No Straight Roads (PC) REVIEW – A Modern Dreamcast Game
PC, PS4, Xbox One, Switch
No Straight Roads from Metronomik feels like it was plucked right out of the Dreamcast era and modernised with plenty of new, unusual ideas — and it’s all the better for it.
I think it was around halfway through No Straight Roads that I realised why it felt so comfortingly familiar despite it also being unlike much I’ve ever played. It harkens back to the days of publishers taking risks on wacky or not easily marketable ideas, leading to the weird and wonderful likes of Jet Set Radio and Space Channel 5. Whether it’s the off-kilter futurism, the zany humour, or just being filled with more colours than Neil Buchanan dancing on a rainbow, I’ve enjoyed jamming with No Straight Roads like it’s 1999.
You play as Zuke or Mayday in single-player, or choose either while playing through the game in local co-op. I’ve unfortunately not been able to test the experience with a friend on the same couch because, you know, “The Event” going on right now, but it’s easy to see where players will be able to synergise with each other to deliver the maximum amount of rock carnage. What I just said right there sounds lifted directly from a 90s ad campaign — that’s just the effect No Straight Roads has on me, apparently.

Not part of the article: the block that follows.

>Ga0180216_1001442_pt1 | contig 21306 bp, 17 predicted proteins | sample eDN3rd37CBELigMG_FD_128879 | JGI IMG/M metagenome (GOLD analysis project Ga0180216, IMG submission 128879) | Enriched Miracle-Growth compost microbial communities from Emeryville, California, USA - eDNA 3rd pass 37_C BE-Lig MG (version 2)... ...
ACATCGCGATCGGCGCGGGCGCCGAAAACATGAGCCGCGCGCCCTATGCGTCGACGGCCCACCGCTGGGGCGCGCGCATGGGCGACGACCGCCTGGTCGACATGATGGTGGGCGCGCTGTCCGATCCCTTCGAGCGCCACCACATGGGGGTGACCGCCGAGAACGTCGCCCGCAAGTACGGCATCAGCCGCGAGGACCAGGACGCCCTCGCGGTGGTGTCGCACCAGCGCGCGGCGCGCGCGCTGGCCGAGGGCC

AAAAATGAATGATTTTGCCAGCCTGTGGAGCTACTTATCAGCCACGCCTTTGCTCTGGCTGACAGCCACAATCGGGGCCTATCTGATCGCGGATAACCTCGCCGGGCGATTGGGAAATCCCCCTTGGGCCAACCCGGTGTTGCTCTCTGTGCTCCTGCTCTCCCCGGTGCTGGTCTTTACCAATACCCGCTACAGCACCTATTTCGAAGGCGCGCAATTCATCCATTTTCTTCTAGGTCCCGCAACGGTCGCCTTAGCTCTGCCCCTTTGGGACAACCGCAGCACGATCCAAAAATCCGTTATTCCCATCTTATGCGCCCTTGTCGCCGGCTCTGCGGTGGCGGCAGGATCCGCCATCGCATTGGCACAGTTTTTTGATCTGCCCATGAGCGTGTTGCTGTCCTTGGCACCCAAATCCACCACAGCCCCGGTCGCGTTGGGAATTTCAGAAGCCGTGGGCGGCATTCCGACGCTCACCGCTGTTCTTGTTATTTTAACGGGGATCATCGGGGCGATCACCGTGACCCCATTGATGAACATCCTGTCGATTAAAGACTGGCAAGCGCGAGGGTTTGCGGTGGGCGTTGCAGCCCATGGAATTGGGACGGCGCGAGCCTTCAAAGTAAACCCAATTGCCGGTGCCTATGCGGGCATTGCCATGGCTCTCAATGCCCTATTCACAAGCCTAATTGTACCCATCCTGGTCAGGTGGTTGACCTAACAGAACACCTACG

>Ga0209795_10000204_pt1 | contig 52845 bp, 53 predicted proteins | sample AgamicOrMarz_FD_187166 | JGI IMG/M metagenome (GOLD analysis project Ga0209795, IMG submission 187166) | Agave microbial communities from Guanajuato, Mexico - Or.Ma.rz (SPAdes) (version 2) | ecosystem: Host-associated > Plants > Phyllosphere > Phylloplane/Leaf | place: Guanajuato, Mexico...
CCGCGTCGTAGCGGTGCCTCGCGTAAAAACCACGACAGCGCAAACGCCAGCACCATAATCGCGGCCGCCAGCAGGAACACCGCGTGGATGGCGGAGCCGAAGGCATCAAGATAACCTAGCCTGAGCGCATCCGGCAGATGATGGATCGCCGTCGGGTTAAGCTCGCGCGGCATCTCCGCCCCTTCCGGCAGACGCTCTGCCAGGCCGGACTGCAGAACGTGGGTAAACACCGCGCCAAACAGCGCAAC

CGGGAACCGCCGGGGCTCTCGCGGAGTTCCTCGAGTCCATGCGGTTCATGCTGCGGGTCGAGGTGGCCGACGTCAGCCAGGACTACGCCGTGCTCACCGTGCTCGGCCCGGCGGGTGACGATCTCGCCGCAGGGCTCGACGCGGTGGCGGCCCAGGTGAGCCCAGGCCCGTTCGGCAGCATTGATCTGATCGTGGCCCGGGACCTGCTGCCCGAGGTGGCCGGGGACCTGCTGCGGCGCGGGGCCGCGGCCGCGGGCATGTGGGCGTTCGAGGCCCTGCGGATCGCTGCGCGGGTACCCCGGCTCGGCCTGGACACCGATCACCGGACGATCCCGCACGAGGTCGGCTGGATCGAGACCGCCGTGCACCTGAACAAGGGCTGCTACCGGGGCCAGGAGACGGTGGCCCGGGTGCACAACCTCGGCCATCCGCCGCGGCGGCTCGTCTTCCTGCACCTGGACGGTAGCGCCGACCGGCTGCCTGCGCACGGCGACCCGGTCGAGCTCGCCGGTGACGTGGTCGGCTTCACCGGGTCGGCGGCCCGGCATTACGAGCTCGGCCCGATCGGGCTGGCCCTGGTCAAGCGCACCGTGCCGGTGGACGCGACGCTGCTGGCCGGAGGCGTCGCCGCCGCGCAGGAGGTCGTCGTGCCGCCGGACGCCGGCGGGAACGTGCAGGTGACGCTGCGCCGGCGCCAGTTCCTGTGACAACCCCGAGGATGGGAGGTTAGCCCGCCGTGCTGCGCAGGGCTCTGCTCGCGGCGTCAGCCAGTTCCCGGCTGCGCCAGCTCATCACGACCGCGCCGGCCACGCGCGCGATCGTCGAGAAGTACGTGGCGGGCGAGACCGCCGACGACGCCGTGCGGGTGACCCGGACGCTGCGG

Zuke and Mayday make up the rock band Bunk Bed Junction as they look to overthrow the villainous NSR, who only allow EDM music to prosper within Vinyl City. After being rejected in an audition, they resolve to beat down all of NSR’s biggest artists before finally working up to the head honcho herself.
What this means is that the main meat of No Straight Roads consists of boss battles, though not to the extent that you could call it “just” a boss rush. In-between fights, you can visit your underground lair and spend fan power to upgrade your skills, place collectables on a shelf, take interview questions from fans, and even feed some meat to your pet alligator.
The overworld of Vinyl City is where No Straight Roads most closely resembles the likes of Jet Set Radio, you blitzing around with double jumps and dashes to get to secret areas, all while the comforting disco beats that belong in some kind of funk-possessed elevator play in the background. You can even chat to the residents, unlock new areas by expending energy, and collect stickers, which can be used for small stats buffs. I’d be lying if I said these buffs felt noticeable, but it’s still nice to be rewarded for simply exploring the vivid streets of Vinyl City.
Once you’ve had your fill of wandering, it’s time to tackle the bosses standing in your way. They’re quite the eclectic cast, too, ranging from a pretentious Deadmau5 all the way up to a child prodigy on the piano. Taking them on usually involves dodging their patterns and hitting them when they’re vulnerable over various stages, the battles themselves transforming the more damage you do. Some may need to be picked apart from afar, meaning that you have to pick up music notes and use them as projectiles, while others, such as a giant fish girl, require you to hack away at their firewalls before you can actually attack them.